Bringing home a new pet 

Bringing home a new pet to join the family is an exciting time. However regardless of whether you have just brought home a new puppy or kitten, training should begin straight away. It is easy for a dog or cat to pick up bad habits quickly, especially when they are settling in. If you let your puppy sleep in your bed initially, this is where they will expect to sleep for the rest of their life and it may not be as fun when they grow to be a hairy 20kg adult dog!

Make sure you decide on a few ground rules early and stick to them. Short training sessions (up to five minutes) create routine and stimulate your pet’s brain.

Here are a few things to remember:

  • Be consistent
  • Always reward your pet when they are doing the right thing
  • Dogs especially learn by positive re-enforcement; use treats, pats and a positive voice as a reward
  • Ignore any undesirable behaviour

Dog training classes are held locally and are an excellent opportunity for your pup to learn some basic manners but most importantly, socialise with other dogs their own age. Your pup will gain confidence with different doggy personalities making visits to the park in the future much more enjoyable.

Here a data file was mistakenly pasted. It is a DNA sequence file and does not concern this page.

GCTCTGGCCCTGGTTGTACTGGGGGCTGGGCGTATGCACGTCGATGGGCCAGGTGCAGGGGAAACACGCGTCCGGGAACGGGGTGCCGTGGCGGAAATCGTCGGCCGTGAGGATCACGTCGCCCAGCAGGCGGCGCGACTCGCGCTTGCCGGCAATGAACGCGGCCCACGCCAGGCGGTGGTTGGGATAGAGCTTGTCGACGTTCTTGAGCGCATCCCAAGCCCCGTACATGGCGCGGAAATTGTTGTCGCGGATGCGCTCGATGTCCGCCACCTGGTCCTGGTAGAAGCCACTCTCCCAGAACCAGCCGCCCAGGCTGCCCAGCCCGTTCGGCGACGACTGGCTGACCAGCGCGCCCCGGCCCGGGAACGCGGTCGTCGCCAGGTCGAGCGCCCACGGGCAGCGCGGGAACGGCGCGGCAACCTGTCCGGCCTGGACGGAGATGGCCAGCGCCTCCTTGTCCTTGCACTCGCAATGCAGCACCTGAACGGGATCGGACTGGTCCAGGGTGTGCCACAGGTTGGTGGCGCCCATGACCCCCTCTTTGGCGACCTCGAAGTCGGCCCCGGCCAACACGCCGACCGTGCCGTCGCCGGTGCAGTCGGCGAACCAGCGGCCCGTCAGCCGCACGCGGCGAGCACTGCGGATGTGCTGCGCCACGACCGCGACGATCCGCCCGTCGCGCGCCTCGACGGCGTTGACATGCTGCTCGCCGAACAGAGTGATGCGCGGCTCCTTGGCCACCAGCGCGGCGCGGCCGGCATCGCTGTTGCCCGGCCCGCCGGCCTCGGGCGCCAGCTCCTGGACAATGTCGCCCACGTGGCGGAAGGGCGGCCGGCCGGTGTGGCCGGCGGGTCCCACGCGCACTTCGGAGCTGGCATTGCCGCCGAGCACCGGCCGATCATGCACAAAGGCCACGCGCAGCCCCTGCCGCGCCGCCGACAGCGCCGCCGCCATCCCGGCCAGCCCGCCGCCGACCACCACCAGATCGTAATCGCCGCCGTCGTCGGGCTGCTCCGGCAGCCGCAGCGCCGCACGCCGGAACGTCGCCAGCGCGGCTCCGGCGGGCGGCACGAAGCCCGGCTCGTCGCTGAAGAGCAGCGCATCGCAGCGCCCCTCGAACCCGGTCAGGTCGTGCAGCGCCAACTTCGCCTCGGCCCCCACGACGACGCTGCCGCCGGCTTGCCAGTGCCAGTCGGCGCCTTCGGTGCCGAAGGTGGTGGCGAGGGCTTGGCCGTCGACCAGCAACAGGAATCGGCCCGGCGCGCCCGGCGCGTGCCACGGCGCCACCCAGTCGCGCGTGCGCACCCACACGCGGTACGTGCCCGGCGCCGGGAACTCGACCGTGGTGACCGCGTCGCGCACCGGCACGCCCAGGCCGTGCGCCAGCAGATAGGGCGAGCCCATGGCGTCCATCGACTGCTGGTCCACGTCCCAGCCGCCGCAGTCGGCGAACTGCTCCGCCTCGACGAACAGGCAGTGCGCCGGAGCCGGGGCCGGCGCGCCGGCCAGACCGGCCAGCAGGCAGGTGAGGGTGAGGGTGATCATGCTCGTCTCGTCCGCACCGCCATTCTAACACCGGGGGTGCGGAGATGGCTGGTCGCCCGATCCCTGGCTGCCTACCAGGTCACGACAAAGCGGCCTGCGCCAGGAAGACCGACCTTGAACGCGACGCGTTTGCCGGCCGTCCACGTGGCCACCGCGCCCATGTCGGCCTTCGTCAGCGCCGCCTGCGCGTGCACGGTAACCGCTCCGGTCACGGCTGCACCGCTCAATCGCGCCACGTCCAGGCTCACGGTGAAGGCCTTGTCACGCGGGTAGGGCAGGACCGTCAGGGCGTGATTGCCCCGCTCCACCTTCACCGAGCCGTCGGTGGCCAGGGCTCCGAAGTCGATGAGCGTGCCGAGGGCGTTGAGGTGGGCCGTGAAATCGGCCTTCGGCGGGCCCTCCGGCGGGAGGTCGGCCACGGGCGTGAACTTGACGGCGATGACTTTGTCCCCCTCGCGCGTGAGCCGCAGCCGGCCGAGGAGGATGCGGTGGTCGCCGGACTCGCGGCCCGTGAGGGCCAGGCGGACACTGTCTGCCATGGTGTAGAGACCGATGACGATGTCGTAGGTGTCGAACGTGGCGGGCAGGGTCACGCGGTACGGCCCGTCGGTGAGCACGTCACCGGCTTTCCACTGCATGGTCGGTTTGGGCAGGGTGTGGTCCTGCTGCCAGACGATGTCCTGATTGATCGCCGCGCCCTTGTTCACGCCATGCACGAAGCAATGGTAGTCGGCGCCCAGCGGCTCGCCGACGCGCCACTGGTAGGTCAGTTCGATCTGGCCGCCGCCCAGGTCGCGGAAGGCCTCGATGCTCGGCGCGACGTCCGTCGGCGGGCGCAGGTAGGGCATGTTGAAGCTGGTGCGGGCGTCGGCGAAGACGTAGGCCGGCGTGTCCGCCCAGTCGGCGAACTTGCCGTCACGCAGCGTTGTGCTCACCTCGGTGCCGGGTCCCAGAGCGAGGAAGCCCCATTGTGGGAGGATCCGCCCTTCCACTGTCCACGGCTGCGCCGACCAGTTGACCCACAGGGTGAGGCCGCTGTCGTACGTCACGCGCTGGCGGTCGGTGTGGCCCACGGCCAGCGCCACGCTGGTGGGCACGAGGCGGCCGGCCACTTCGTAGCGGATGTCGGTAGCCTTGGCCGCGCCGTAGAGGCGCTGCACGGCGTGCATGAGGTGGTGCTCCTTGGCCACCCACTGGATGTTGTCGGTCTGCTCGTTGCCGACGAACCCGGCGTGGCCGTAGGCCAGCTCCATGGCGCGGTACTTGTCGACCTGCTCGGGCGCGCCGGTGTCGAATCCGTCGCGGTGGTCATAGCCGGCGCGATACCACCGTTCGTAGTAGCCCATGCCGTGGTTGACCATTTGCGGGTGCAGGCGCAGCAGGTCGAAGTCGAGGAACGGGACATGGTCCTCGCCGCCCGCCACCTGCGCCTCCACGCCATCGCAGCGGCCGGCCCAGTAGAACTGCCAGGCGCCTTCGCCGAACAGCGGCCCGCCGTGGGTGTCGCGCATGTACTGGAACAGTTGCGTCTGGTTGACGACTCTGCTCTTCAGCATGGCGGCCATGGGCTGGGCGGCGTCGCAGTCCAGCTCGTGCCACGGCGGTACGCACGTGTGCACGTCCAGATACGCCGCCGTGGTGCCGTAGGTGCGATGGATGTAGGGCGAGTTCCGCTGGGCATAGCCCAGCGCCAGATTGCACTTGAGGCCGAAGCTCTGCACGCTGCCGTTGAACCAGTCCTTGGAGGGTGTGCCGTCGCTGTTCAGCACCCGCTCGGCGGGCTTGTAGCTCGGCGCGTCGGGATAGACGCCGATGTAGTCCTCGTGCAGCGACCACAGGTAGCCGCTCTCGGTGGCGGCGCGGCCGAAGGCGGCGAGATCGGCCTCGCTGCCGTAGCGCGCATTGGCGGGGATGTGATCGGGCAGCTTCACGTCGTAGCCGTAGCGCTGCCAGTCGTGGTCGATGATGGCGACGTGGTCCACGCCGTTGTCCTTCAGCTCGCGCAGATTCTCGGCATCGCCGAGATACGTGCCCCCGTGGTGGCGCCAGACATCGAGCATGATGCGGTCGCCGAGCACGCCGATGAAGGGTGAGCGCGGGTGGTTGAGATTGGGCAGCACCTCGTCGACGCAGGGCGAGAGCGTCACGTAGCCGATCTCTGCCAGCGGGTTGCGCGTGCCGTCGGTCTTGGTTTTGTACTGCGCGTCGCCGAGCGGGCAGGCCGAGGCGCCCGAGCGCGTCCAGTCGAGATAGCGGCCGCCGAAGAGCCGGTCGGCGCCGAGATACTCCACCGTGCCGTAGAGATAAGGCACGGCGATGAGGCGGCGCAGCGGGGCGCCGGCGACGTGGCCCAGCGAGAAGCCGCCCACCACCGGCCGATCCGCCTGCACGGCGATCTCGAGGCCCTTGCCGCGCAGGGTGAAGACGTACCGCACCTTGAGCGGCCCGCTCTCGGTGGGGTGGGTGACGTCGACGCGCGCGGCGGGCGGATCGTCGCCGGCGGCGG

Kittens need lots of stimulation so providing a range of toys is important. Scratching posts and climbing poles are also an excellent source of entertainment.

New pets get on great with other animals already in the household.  Check out the funny You Tube  video below "Simon'sCat- Double Trouble." 

Desexing is another aspect for the responsible new pet owner to consider. Veterinarians are often asked a range of questions relating to desexing their new pet. Will it change my pet’s personality? (Answer: No) Will my pet still grow to normal size? (Answer: Yes)  We are happy to answer any question you have but here are some basic facts.

Desexing also known as neutering (or a spey in females and castration in males), involves removing the reproductive organs. Desexing has behavioural and health benefits for your dog or cat.

Your pets are less likely to:
• wander or get into fights
• to spray and mark their territory
• to suffer from anti-social behaviour

Pets that are desexed:
• can live longer, healthier lives
• are generally more affectionate and better companions

Pets give us unconditional love and a new pet can bring great joy to a household, but with it comes responsibility, for training, behaviour and health care.

Dr Alison Banfield – Sanford Veterinary Clinic

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